Useful Stats: Job Creation by Firm Age, 2014-2018

September 26, 2019
By: Colin Edwards

For years, there have been arguments back and forth on which companies are the greatest job creators. The argument began with advocates for small businesses saying that small businesses were the engine of job creation. In recent years, others have argued that it’s not the size of the business that’s significant so much as the age of the business and that it’s young businesses that create most of the jobs.

Analysis by SSTI of Census Bureau’s Business Employment Dynamics (BDM) data finds a more nuanced picture when examining states’ shares of net job creation by firm age.

In the maps below, green indicates high net job creation, with darker shades indicating stronger levels. Yellow and orange indicate low and near-zero net job creation, with orange indicating lower rates than yellow. Red indicates zero job creation and job losses. Black dots indicate each state’s share of total nationwide job creation.

 

As seen in the chart above, the BDM segments firms into one of four age categories: one year or less, one to four years, five to nine years, and 10 years and more. Net job creation is calculated by taking the annual difference between total job creation and total job destruction. Summed over the five-year period from 2014 to 2018, SSTI calculate each segment’s share of net job creation per state.

Over this period, firms aged one year or less accounted for the vast majority of new jobs created in every state. The share of U.S. job creation by new firms was 98 percent. Job creation by new firms was most pronounced in the middle part of the country, the Northeast, and California. Several states break this mold and showed much lower shares of job creation by new firms within their own borders. The share of job creation by new firms was below 50 percent in Utah (39 percent), Oregon (39 percent), Nevada (43 percent), South Carolina (47 percent), Washington (47 percent), and Arizona (49 percent).

Firms aged one to four years typically displayed the lowest share of job creation in each state. The U.S. average in this category was just under 6 percent. The job losses for this age group seem most likely to be the result of firms closing before reaching their fifth year, but could also result from cases in which a brand new firm over-expanded and failed to recover by year five. In several states, the one to four years group resulted in net job losses. Specifically, Florida, Kentucky, Missouri, Nebraska, North Dakota, Oklahoma, and West Virginia experienced the most severe net job losses from firms aged one to four years. Some states experienced positive job growth in this age group and achieved double digit shares of job growth for firms aged one to four years. Specifically, Alaska (25 percent), Pennsylvania (17 percent), the District of Columbia (17 percent), Colorado (13 percent), and Vermont (13 percent) showed the most robust shares of net job growth in this age group.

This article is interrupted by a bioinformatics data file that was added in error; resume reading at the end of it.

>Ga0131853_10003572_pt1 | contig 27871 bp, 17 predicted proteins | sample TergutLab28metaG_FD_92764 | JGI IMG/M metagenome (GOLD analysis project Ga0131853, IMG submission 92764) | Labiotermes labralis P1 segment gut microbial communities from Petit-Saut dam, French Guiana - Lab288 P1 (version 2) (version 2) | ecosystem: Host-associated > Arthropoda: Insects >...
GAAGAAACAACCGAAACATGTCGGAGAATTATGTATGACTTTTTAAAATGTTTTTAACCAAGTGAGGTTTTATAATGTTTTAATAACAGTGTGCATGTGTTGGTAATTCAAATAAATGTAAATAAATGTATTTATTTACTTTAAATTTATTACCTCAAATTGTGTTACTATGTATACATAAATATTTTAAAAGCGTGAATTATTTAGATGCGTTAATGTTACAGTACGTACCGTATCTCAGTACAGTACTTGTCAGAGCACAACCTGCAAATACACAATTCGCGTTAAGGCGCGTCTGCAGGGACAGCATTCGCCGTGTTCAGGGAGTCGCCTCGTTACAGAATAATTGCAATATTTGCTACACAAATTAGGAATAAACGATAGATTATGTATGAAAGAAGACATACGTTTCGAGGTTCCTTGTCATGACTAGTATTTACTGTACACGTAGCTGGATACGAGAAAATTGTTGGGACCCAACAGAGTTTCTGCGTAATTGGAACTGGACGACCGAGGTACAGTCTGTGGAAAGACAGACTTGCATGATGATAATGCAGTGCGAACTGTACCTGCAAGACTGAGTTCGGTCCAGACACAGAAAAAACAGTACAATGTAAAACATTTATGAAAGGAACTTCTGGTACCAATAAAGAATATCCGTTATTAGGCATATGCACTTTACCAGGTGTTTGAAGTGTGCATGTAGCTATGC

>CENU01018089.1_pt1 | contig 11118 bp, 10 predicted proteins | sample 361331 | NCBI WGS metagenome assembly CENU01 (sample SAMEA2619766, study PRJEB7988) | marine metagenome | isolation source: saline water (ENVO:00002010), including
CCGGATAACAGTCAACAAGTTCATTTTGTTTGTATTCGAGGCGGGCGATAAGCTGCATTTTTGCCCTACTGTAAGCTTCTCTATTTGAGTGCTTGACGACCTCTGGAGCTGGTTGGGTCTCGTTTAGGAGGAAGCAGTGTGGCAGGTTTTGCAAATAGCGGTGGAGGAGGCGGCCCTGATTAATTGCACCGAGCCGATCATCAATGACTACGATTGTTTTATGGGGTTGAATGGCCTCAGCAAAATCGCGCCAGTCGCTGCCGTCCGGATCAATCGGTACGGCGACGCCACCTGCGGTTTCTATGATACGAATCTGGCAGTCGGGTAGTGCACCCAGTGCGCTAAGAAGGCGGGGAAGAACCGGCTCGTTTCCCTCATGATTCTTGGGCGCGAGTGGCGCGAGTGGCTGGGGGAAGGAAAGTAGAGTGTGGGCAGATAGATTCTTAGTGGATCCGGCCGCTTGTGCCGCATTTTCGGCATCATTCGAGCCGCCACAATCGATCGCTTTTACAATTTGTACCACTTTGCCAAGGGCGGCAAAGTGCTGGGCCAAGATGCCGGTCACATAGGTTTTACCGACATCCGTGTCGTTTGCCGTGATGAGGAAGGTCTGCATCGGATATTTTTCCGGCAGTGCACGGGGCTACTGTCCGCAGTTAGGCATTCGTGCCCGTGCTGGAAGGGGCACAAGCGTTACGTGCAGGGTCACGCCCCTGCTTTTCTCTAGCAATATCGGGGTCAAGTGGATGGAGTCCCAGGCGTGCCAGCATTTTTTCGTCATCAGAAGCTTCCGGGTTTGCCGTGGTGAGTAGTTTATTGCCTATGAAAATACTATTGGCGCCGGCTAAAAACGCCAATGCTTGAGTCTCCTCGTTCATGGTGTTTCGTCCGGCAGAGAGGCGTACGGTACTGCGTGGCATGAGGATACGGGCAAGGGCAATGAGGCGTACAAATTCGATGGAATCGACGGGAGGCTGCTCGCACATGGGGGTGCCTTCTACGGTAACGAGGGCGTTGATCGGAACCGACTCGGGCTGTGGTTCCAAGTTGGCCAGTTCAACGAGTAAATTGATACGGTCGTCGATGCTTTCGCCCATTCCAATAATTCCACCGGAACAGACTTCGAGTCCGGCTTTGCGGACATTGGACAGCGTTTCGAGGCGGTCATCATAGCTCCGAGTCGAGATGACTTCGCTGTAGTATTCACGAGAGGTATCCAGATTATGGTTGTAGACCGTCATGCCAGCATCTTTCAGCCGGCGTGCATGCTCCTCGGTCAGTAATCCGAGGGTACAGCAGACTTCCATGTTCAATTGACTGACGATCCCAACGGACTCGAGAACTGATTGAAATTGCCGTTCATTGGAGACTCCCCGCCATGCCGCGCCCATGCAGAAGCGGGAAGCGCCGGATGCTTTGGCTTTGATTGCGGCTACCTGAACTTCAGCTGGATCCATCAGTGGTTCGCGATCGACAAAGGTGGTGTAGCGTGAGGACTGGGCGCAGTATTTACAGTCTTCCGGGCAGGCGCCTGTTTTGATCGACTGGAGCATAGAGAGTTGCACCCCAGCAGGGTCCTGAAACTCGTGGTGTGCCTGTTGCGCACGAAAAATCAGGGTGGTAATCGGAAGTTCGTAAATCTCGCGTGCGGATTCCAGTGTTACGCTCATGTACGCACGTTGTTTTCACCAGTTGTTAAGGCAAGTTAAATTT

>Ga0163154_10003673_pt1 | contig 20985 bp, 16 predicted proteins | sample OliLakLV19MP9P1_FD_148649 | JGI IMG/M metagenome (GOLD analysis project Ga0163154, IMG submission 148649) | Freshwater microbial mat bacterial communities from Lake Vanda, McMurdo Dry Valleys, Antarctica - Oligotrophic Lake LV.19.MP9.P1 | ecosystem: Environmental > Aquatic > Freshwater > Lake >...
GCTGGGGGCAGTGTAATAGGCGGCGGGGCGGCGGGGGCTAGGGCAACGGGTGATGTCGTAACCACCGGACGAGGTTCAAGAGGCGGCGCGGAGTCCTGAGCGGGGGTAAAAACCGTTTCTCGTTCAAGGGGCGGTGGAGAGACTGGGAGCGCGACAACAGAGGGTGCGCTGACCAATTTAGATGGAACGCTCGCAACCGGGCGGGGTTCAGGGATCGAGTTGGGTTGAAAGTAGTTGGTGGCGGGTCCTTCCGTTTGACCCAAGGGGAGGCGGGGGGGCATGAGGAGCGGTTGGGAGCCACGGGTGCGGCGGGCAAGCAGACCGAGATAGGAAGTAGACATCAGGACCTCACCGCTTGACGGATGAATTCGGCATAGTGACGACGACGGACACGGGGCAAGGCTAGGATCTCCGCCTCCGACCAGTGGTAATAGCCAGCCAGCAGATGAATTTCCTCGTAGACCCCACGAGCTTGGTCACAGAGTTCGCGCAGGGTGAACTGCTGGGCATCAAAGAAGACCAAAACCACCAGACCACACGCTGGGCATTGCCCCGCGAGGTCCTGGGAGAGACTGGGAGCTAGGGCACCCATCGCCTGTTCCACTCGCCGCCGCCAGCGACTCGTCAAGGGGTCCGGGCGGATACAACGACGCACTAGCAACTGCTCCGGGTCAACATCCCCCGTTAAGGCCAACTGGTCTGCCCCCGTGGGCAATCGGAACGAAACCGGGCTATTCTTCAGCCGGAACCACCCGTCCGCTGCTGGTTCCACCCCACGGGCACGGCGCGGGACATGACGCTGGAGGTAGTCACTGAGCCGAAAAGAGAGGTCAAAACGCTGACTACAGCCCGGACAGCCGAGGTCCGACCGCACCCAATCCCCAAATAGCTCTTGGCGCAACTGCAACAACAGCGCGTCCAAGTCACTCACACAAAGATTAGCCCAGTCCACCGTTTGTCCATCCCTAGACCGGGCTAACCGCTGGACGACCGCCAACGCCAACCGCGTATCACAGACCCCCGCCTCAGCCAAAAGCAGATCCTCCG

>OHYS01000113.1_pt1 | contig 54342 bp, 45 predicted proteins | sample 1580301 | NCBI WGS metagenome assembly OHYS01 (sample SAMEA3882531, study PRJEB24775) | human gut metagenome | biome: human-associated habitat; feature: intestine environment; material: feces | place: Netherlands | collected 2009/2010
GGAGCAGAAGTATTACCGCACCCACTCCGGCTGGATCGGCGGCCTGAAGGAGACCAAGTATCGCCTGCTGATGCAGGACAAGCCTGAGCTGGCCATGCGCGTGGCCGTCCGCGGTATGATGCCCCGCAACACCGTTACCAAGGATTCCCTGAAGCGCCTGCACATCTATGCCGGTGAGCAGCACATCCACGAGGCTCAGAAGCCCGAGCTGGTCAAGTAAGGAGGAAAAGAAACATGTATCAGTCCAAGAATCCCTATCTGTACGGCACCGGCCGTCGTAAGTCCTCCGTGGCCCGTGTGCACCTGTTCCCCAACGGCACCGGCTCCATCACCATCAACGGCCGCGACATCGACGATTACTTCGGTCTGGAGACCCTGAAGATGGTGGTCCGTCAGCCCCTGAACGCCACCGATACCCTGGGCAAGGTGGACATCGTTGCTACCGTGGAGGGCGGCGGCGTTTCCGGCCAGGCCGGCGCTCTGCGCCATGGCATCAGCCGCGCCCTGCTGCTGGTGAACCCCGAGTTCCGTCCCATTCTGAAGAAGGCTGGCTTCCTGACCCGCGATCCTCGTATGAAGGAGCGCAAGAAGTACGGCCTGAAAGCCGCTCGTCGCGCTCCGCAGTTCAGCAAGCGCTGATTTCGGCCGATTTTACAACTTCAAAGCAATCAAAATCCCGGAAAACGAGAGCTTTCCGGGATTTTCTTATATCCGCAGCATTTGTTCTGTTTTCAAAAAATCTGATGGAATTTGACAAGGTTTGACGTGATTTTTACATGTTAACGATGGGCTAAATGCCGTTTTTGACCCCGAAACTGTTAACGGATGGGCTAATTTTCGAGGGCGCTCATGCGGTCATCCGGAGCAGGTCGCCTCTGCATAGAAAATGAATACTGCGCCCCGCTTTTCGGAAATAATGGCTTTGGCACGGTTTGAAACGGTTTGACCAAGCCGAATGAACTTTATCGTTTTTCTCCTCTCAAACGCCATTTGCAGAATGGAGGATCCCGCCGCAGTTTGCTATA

Similarly, firms aged five to nine showed net job losses in 12 states over the same period. Typically, this segment accounted for the second greatest amount of job losses and the lowest amount of job creation in each state. The five states that experienced the greatest net losses as a proportion of their total net job creation were Alaska (-65 percent), Louisiana (-31 percent), North Dakota (-29 percent), and Wyoming (-20 percent). Of these states, Alaska, North Dakota and Wyoming, in addition to Vermont and West Virginia, were the only states that experienced total net job losses for this cohort. On average, this age group performed worse than firms aged one to four, primarily driven by more severe job losses.

Firms aged 10 years or more generally accounted for the greatest amount of job losses and the second greatest amount of job creation in each state. The states enjoying the greatest share of job creation by firms in this age group include Oregon (45 percent), Nevada (42 percent), Utah (41 percent), Georgia (40 percent), and Arizona (39 percent). Several states experienced net job losses by firms older than 10 years, the most pronounced of which were Alaska (-360 percent), Wyoming (-315 percent), West Virginia (-303 percent), North Dakota (-259 percent), and Louisiana (-140 percent).

Despite the several exceptions previously discussed, the general trend is that net job creation is highest in firms less than one-year-old, second highest in firms age 10 and up, and lowest in firms age five to nine. Furthermore, as shown in the chart below, nationwide job creation by firms aged less than one year, one-to-four years, and five-to-nine years have remained relatively steady while nearly all the volatility in job creation has come from firms older than 10 years. In 2015, firms aged 10 years or greater experienced growth in their share of net job creation. This reversed between 2015 and 2017 as this age group’s share of job creation was reduced to a point below that of firms aged one to four. This trend reversed once again in 2018, climbing back to its second place position behind firms aged less than one year.

 
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